Mobile has overtaken desktop as the primary device used to access websites. Have you optimised your website copy for mobile? Here’s how.
Did you know that in 2016 mobile overtook desktop as the primary device used to access websites?
In fact, the chances are you are probably reading this article from your smartphone or tablet.
Google was quick to recognise this growing trend. In 2015 it released a global algorithm update. Today mobile responsive sites rank higher than non-responsive sites, on searches carried out on mobile devices.
Upon its rollout, this global algorithm became quickly referred to as ‘Mobilegeddon’.
Of course, website programmers were quick to respond to Mobilegeddon. You now expect to see responsive sites that adapt to differences in screen size.
But there is more to websites than responsive design.
The bottom line is this. Having a ‘mobile’ responsive website is one of the ways you can optimise for mobile. But if you want your readers to engage with your responsive website, you also need to optimise your website content for mobile.
So my question to you is, when was the last time you read your website copy on your mobile? When writing your website copy, did you think about your mobile readers?
I didn’t think so.
You know what it feels like when you come across websites not designed or written for mobile:
- They’re time-consuming
- They’re frustrating
- As a result, you quickly leave.
In fact, people are five times more likely to leave your website if it is not optimised for mobile than if it is.
At this point, I guess you realise that mobile has changed the way we read content.
So what does optimising your content for mobile mean?
I’m going to walk you through the key steps:
1. Remember mobile users are… well mobile
Yes, I know this is obvious. But it is surprising how many people forget this important point.
If your visitors are on the move, they’ll want to access the information they need quickly. Your content needs to be readable, engaging and clickable.
So cut the waffle from your pages. Get to the point quickly.
2. Write short headlines
All the marketing gurus tell us that 5 times as many people read your headline as do your marketing copy. Your headlines are probably the most important copy you write.
Grab attention by describing your most highly desirable benefit. Then try to shorten it. Try to keep headlines under 55 characters in length.
Not enough room to squeeze what you want into a headline? Elaborate on your point with a sub-headline.
3. Keep content simple and sentences and paragraphs short
If your audience is on the move, its attention span will be in short supply.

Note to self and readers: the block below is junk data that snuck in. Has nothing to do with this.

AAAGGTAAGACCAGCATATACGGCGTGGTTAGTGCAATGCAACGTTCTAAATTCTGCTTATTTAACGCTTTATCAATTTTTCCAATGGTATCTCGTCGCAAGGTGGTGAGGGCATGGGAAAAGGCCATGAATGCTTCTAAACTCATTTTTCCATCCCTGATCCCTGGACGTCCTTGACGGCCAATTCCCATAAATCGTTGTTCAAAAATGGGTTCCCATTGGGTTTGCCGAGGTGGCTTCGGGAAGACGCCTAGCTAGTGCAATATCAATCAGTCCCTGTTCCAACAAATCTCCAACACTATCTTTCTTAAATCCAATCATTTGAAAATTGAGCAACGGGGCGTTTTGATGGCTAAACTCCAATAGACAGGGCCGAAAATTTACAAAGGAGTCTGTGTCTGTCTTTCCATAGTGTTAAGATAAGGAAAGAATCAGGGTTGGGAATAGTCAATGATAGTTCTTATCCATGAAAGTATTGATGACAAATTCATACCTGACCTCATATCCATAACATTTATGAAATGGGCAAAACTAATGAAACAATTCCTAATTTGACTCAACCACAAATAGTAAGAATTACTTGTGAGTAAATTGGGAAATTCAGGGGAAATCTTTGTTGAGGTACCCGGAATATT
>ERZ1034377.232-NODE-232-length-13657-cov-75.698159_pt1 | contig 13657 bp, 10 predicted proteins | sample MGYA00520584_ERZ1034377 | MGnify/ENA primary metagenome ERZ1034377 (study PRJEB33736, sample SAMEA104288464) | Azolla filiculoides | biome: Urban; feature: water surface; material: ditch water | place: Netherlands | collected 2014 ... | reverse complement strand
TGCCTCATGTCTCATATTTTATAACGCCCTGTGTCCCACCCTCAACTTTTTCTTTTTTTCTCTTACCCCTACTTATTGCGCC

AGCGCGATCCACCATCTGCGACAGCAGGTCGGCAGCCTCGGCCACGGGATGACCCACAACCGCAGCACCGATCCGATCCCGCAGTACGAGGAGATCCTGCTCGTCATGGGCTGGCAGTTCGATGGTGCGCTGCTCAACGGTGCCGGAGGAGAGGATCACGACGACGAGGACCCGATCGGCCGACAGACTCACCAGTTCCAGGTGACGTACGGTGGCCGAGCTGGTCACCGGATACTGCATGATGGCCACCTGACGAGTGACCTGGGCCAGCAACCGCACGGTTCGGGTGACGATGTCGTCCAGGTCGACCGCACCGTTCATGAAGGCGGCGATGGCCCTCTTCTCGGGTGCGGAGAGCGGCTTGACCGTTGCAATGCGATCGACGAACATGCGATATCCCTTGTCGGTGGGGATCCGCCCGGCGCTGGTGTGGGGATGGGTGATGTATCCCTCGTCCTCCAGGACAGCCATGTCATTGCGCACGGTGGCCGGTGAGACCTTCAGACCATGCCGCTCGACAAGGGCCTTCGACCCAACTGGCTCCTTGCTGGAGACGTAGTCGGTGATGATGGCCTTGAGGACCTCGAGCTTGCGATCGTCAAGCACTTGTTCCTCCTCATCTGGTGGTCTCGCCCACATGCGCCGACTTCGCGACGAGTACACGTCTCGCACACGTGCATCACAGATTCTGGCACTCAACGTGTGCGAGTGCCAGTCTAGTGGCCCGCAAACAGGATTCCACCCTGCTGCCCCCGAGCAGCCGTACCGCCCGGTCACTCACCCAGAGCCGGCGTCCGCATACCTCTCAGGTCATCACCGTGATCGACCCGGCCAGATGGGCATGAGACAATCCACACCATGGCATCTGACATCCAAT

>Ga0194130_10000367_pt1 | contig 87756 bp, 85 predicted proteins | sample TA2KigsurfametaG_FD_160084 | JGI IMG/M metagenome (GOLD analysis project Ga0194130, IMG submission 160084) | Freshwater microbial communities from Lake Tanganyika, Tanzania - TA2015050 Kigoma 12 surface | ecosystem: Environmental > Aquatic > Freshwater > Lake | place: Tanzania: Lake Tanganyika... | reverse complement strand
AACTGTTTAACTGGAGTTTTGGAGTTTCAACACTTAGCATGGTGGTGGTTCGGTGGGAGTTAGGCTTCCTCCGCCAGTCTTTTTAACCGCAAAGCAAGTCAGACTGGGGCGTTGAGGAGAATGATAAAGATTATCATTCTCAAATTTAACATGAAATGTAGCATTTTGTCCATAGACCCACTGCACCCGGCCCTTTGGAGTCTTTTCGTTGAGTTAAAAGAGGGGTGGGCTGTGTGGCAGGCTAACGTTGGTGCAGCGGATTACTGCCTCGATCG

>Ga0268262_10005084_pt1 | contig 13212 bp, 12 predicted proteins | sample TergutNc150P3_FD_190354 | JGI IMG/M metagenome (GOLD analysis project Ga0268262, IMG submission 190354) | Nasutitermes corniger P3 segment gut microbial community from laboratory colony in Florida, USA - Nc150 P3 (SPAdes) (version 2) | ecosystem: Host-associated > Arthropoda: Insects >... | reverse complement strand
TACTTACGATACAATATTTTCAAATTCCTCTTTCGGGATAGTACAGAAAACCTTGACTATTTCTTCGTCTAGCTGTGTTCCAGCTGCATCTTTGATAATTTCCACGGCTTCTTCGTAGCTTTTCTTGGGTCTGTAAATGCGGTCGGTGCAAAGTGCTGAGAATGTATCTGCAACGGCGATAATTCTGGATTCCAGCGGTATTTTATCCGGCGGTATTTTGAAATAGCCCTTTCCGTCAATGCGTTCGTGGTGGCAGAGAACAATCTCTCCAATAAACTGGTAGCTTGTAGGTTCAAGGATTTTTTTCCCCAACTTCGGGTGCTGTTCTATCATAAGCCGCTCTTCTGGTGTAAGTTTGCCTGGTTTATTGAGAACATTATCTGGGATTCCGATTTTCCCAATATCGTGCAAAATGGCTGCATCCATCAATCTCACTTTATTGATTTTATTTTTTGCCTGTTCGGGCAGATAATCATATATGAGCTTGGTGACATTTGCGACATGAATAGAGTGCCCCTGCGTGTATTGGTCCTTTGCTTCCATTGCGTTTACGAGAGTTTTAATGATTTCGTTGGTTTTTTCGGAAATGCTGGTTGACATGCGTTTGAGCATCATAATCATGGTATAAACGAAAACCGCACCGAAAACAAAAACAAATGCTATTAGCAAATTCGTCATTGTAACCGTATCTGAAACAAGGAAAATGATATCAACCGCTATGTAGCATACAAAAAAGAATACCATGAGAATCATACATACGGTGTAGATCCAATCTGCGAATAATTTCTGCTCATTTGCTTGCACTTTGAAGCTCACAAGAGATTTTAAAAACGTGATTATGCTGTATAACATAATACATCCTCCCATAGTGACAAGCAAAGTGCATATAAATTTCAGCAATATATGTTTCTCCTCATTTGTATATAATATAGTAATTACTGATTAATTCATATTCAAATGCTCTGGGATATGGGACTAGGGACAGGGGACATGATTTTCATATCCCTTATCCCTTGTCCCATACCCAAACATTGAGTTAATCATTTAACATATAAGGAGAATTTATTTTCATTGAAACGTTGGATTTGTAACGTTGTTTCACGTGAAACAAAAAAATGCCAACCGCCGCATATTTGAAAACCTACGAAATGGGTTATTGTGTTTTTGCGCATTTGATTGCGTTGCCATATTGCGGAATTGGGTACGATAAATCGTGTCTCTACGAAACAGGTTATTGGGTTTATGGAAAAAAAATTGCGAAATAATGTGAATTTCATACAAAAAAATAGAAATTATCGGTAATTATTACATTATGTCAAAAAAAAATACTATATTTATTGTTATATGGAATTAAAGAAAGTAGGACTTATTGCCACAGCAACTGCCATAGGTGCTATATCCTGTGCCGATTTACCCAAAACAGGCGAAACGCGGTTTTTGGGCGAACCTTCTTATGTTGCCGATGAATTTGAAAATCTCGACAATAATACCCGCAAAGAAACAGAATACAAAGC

Remember, a four-line paragraph will appear as seven or eight line paragraph on mobile. So keep paragraphs as concise as possible.
Getting your message across on a mobile device means keeping the message simple. Avoid jargon and use Plain English wherever possible.
Keep readers moving through your pages by using sub-headlines to guide them through your copy.
4. Front–load your most important information
Put your most important information into your first two paragraphs:
- Who does the information benefit?
- What is the topic?
- Why is this information important to the readers?
- Follow up with supporting information.
Answer the questions where, when and how.
5. Use bullet points
When screen space is in short supply, bullet points help readers scan and quickly digest text.
They also guide readers to reading the most important points you want to get across.
As far as possible, group bullets into threes. Copywriters regularly use the rule of three. It helps readers to form patterns and aids recall.
6. Make sure you write strong calls to action
Keep calls to action text down to four words. Make your readers feel confident and comfortable they are making the right decision:
- Show readers there is no risk in taking action
- Focus on the benefits
- Encourage readers to respond straight away
I love this Dropbox call to action:
“Get all your files from anywhere, on any device, and share them with everyone.
Sign up for free.”
And finally short form versus long form content
Writing for mobile doesn’t mean you should write shorter articles. It does mean your writing needs to be as tight as it can be.
- Make sure your copy is easy to read and understand
- Keep paragraphs to a maximum of 3 lines
- Highlight the key points you want to get across
- Provide bite-size takeaways from each article
- Include actionable advice or directions
- It sounds simple, and it is.
To sum up. With more and more users accessing content on mobile devices, the need for mobile optimisation has become vital.
Mobile has changed the way we read content.
So what are you waiting for?
If you would like help writing website copy that is optimised for mobile, then do get in touch. You’ll be surprised at how straightforward writing can grab your mobile audience’s attention.
About Claire Hawes
Claire Hawes is a marketing communications copywriter. She enjoys writing engaging copy that helps businesses to get noticed and attract enquiries. Claire’s experience mainly lies in the business to business sector. Her clients include both businesses and digital marketing agencies.